The unexpected boom in alcohol-free beer consumption in Japan forecasts,
- a 20% increase in revenue for non and low alcoholic beer at Asahi Group Holdings, and
- a 23% increase this year, and 10% increase in 2020 for this segment at Kirin Holdings.
The rise in no and low alcohol beer is good news for the country entrenched in a pervasive and harmful alcohol norm. As Movendi International reported previously, Japan’s alcohol norm pushes people to use alcohol in everyday settings such as at work with their superiors. It goes to the extreme of intoxicated people passing out in the streets. This norm relates alcohol with building relationships both personally and professionally. Therefore, people loose their choice to stay alcohol-free when they want to.
Even before the pandemic this harmful norm was slowly changing in work culture. With the pandemic, Japanese people have been liberated from this norm, allowing them to make healthy choices.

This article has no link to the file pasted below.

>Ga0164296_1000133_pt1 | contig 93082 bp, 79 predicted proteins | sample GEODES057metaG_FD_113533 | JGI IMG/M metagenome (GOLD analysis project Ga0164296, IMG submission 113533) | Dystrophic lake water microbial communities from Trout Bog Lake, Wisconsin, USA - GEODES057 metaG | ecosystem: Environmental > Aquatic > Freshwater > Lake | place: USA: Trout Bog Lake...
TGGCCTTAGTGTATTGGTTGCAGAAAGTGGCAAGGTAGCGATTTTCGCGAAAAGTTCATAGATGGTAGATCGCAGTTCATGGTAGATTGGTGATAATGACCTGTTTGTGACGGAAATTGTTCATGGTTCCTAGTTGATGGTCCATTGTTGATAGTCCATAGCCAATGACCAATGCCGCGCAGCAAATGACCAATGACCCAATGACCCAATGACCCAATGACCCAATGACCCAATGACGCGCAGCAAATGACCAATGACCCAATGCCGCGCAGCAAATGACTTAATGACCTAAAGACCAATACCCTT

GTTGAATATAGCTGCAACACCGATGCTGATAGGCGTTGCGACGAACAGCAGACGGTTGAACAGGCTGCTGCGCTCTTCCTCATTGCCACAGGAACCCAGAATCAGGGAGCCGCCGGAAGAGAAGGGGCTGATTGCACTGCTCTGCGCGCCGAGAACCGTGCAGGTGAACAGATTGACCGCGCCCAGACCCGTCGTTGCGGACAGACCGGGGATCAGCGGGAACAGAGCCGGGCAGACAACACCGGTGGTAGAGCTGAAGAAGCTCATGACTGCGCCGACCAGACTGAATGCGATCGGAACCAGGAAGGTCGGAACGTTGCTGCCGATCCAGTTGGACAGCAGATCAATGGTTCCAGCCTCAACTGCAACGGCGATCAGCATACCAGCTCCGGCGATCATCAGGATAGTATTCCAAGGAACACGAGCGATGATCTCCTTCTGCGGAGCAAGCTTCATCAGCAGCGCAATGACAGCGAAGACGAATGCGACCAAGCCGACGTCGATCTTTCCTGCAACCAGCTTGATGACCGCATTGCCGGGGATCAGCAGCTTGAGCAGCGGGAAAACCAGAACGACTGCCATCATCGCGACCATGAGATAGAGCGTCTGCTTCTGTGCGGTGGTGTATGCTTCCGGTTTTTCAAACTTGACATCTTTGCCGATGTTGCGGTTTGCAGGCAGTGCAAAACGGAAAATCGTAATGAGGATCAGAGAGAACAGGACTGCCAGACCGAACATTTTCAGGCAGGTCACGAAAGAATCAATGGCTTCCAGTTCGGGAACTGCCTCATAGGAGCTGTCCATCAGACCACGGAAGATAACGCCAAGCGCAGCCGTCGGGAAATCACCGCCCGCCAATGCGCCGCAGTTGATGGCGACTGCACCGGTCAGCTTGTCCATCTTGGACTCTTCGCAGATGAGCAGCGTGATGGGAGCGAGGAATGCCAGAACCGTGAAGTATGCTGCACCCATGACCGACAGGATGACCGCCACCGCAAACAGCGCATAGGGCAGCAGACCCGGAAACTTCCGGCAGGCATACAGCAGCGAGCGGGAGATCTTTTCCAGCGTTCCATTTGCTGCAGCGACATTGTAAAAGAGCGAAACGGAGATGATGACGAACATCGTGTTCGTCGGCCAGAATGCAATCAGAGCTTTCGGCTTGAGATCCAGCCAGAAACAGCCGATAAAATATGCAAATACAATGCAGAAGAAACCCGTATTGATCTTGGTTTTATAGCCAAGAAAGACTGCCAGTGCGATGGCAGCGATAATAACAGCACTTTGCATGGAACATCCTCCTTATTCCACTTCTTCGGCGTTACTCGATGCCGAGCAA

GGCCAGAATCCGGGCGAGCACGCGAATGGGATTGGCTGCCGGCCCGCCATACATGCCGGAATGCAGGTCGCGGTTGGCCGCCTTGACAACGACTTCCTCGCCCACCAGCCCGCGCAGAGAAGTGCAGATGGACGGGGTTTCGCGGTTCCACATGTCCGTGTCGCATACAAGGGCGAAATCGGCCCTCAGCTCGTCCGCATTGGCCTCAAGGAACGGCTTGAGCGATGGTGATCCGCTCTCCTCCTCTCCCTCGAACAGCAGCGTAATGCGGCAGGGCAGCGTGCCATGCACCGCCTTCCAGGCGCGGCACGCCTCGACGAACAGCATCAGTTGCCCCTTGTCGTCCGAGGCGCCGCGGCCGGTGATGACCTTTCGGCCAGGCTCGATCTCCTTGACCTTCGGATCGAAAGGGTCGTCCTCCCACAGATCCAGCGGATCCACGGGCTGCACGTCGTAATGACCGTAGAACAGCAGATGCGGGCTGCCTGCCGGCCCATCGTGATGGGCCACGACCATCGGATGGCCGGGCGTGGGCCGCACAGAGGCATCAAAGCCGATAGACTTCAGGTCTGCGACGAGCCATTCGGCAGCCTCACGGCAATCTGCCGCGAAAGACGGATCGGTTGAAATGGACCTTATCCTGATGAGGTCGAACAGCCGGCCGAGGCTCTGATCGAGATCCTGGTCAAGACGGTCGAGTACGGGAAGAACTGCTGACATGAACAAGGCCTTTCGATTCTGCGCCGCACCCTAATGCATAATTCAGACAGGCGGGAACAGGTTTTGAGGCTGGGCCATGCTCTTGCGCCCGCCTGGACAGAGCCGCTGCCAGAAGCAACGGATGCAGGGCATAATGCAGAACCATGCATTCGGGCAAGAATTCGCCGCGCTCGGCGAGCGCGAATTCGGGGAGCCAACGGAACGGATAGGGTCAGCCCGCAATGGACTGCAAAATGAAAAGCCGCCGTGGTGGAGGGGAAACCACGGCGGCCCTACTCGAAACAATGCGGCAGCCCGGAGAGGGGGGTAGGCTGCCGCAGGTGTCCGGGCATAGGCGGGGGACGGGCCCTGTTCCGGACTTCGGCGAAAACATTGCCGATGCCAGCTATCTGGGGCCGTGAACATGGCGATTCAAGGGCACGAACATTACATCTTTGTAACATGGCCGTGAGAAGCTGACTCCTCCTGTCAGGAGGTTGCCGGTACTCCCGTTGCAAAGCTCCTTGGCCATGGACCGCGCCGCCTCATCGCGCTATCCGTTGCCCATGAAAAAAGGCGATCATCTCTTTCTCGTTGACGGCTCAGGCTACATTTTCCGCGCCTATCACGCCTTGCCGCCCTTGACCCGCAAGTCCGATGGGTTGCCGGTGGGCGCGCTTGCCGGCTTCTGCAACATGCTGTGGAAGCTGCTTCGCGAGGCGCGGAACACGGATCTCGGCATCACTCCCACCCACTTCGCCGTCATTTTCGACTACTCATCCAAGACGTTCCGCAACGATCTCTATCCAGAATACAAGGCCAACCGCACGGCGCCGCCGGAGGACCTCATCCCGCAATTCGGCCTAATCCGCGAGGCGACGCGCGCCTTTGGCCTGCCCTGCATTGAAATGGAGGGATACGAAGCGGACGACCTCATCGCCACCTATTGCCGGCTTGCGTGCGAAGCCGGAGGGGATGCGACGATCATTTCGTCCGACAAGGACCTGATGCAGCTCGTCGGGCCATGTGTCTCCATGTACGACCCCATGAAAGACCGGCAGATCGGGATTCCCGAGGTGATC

Strong media advocacy on Japanese television reminding people to stay healthy during the pandemic also influenced healthier choices.
Global alcohol-free beer market
Currently the global non-alcoholic beer market accounts only for 1% of all beer sales. However, Global Market Insights forecasts a 65% or $29 billion growth from 2019 to 2026. It is the more health conscious millennials and Gen Z who are largely driving the global trend for low and no alcohol beverages. Still, the rise in this segment in Japan was surprising for the alcohol industry. Low and non alcoholic beer was not that popular in Japan as other countries before. It made up only 5% of all Japan beer sales in 2019, compared to 20% for Australia and 12% for Germany, according to Euromonitor data.
This has led the Japanese alcohol industry to make innovations in low and non alcoholic beer. Examples include Asahi’s 0.5%-strength “Beery” and Kirin’s “Green’s Free” no-alcohol beer.
While growing availability of low and no alcohol choices for people is positive, alcohol policy in Japan still needs improving. Specifically because sales of liquor and high-proof cocktails also increased during the pandemic. This signals people may be consuming more alcohol at home as well. The Japanese government can improve their alcohol policy by raising the price of alcohol, reducing the high availability and by ensuring minors are protected from alcohol.